[​IMG]
     
    #274 fishguts, Feb 26, 2011
    Last edited: Feb 26, 2011
  15. fishguts

    fishguts New Member

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    Froze my little toes off welding up some luggage racks. Wish I was still in FL. Snow coming tonight, but if it isn't too bad, I'll weld the racks to the frame and make some other adjustments tomorrow and that will basically finish the frame. There will be some brackets to add later.

    [​IMG]
     
  16. happycheapskate

    happycheapskate New Member

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    If there is a hole, even 1/8", to relieve crankcase pressure, it is actually a leak that steam may come out of quite strongly at operating pressure (trying to move the bike). It may result in burns on the legs, or oily residue on the bike.

    If you try it out and it looks to be a problem, you can just replace the cap, but that might be an issue.

    This is fun! I like how you let people interact without getting upset by us bench racing here.
     
  17. corgi1

    corgi1 New Member

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    I agree again the crank case has to breathe beacause of the blow by of the rings,old cars had a breather tube that came from the top of the motor and went down toward the road along with a oil filler cap that was an air breather also.
    I remember some kids rebuilt a 283 or327 chevy and brought it to the station wanting to know why oil was comming out all the gaskets,,it had new crome valve covers and one of the new solid oil caps,no place for air to escape at all ,all that blow-by from the new rings had no where to go but out the weakest points,the gaskets.
    maybe a tall 1 inch tube(6-8 inches tall) comming from the original air intake manifold hole and filled with staniless steel scrubber pads and a screen accross the bottom at the motor to keep the pads inside with a loope over tube going down past the motor toward the ground to keep the hot blow by steam off the rider
     
  18. fishguts

    fishguts New Member

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    hmmm ... all good suggestions. Hate to have steam shooting straight up from that hole in the filler plug!! ahem.

    So, how much blow-by is there with these engines? I was assuming essentially none. If there is some, I would assume the rings need replaced. I know tiny amounts of steam can potentially leak past and cause water to collect in the case, but was hoping it would be so little it might not amount to anything. My reason for venting the plug is to relieve pressure when the piston comes down and vacuum when it goes up. I do know from working on hot rods over the years that a crankcase needs to be vented (generally through the heads/valve covers, but on my older Chevys it was through a tube from the front of the block/intake manifold - same as with a VW Bug motor, actually). I've never seen noticable amounts of blow-by gasses coming through such vents, even when I was seating a new set of rings, but then, the rings in car engine are of much better quality than these 2-strokes. I can replace the plug easy enough. I like the idea of a vent tube running from the intake cover plate and having a filter/screen. Would be kinda like my old '56. Just fix a small filter to the end of the stock intake tube.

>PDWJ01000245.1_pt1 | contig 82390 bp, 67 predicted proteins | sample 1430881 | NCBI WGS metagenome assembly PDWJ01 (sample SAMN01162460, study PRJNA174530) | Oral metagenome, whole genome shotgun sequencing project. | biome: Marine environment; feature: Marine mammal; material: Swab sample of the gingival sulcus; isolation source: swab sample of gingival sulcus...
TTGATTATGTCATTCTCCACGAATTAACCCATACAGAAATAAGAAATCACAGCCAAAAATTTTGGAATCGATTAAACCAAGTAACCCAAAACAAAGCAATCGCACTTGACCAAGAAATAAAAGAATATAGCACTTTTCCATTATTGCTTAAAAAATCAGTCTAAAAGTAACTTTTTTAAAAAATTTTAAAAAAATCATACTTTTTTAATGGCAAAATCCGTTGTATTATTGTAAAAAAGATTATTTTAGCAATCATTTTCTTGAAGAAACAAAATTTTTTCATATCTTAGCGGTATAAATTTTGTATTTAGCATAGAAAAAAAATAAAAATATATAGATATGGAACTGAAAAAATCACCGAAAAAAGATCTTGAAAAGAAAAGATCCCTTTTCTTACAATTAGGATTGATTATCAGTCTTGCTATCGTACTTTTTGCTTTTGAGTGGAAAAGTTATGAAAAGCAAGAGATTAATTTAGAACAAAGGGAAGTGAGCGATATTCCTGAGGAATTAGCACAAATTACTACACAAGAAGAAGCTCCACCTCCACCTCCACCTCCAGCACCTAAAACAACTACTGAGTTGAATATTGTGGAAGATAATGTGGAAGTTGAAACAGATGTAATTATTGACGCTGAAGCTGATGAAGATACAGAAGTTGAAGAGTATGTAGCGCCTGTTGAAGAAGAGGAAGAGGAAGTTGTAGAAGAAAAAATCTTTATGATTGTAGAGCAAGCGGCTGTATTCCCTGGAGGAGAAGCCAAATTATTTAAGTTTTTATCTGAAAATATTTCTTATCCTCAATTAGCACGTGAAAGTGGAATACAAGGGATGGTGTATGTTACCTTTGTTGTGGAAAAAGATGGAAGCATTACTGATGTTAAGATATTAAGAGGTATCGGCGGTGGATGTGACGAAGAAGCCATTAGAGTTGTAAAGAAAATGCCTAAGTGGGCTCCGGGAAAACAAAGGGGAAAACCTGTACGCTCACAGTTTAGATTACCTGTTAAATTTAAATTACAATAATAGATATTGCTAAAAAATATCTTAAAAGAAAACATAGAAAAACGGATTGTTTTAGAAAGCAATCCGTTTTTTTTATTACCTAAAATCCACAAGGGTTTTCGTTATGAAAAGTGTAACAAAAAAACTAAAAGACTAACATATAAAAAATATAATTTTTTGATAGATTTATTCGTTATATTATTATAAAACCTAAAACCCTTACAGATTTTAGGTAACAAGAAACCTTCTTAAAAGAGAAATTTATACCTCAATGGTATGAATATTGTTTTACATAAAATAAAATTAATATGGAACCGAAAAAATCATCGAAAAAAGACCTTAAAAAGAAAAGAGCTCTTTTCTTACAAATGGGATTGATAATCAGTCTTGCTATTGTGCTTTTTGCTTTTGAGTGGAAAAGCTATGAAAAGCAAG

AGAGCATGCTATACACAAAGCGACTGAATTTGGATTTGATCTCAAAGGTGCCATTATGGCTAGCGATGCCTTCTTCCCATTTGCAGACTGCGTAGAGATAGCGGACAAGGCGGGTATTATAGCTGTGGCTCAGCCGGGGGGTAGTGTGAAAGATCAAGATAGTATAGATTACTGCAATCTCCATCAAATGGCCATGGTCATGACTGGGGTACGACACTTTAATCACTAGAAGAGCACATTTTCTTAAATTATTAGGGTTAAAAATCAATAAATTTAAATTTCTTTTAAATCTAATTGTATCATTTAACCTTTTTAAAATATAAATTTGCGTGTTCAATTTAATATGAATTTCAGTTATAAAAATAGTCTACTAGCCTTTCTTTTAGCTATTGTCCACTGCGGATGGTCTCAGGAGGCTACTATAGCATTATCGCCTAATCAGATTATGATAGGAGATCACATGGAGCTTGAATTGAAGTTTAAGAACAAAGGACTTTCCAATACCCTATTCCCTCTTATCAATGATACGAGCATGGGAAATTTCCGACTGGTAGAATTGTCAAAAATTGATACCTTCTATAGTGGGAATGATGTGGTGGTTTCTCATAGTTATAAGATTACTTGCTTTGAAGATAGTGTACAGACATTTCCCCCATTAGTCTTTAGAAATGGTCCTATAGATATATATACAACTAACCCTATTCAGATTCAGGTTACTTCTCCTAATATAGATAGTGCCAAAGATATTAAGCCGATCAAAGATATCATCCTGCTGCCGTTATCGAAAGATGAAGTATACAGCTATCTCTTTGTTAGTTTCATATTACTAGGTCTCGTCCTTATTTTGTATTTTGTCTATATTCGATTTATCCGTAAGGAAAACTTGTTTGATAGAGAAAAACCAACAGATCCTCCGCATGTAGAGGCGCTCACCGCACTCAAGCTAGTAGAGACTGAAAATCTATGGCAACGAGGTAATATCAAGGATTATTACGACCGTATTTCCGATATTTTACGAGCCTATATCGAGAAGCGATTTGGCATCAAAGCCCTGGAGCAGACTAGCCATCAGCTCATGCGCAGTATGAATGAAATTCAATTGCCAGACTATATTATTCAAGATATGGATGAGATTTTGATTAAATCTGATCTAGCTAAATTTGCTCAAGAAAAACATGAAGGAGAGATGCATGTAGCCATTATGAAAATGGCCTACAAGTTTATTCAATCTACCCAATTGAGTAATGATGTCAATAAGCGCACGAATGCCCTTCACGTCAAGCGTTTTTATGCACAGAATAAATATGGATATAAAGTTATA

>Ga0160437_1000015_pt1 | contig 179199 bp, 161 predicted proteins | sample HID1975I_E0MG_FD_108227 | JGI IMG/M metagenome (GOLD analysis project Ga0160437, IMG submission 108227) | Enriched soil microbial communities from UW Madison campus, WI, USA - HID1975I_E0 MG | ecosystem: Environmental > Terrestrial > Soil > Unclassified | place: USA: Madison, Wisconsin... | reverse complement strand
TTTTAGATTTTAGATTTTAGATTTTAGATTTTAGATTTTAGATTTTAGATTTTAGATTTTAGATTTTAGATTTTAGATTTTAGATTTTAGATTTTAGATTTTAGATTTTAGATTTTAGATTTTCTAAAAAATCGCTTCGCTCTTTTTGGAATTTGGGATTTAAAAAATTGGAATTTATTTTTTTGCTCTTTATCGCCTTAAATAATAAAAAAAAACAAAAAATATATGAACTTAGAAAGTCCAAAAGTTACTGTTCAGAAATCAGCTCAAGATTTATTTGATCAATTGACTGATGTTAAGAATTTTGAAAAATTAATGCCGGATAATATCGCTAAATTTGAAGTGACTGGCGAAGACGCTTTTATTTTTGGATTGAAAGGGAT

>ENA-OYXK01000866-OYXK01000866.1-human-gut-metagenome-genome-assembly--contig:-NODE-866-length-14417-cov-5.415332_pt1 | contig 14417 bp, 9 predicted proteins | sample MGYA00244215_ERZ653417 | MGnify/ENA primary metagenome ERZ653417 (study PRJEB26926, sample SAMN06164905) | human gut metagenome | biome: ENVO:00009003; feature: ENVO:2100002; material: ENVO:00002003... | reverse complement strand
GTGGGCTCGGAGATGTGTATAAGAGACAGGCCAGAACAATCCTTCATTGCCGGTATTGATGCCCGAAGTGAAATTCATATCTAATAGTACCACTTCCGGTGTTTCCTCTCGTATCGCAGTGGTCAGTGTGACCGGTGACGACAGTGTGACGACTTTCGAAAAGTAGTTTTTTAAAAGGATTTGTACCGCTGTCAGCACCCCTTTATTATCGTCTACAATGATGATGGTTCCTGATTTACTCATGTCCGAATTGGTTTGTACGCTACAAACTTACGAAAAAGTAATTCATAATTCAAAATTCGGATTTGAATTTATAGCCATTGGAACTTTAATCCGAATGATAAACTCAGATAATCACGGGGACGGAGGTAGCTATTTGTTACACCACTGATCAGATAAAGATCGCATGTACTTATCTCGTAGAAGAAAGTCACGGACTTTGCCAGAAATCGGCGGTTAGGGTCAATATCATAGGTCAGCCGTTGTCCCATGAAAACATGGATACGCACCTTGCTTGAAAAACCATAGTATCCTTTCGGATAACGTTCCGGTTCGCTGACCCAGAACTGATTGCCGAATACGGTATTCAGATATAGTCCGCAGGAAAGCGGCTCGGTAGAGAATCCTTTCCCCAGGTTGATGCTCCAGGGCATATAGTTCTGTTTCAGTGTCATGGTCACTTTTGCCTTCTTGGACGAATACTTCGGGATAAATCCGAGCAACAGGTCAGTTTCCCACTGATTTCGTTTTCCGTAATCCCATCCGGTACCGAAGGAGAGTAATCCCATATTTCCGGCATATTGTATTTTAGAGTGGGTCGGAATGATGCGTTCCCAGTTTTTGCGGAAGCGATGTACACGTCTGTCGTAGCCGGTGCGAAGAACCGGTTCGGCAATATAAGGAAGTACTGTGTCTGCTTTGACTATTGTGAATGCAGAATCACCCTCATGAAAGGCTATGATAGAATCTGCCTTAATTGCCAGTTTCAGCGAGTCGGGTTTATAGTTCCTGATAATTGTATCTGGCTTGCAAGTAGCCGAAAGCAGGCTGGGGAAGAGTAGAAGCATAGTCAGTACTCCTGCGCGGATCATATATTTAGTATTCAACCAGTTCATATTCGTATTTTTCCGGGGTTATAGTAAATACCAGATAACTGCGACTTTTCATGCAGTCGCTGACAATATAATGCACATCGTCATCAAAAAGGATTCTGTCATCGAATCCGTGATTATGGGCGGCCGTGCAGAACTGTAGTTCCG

#278 fishguts, Feb 27, 2011
    Last edited: Feb 27, 2011
  19. curtisfox

    curtisfox Well-Known Member

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    Just a note on oil. Around here the loging skiders use ATF insted of hydrolic oil,some of the finest oil you can get, and don't have to wait for warmup. You can buy it in gallon jugs at farm supply stores

    You can also get the small sediment bulbs from garden tractors, and a lot of other garden equipment ( e-bay ). My penney's worth......Curt
     
  20. corgi1

    corgi1 New Member

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    I don't think its so much how much they leak as it is when they leak(and they do/will) at 100 lb pressure pushing past the rings,and then the return pressure back the other way is less pressure and the so pressure builds in the crankcase like an air-compressor starting up,,,,,the larger the breathing vent/tube the less the oil is forced out by the pressure through a small opening,it has space to run back into the engine as air passes out rather than be squirted out like a fire hose,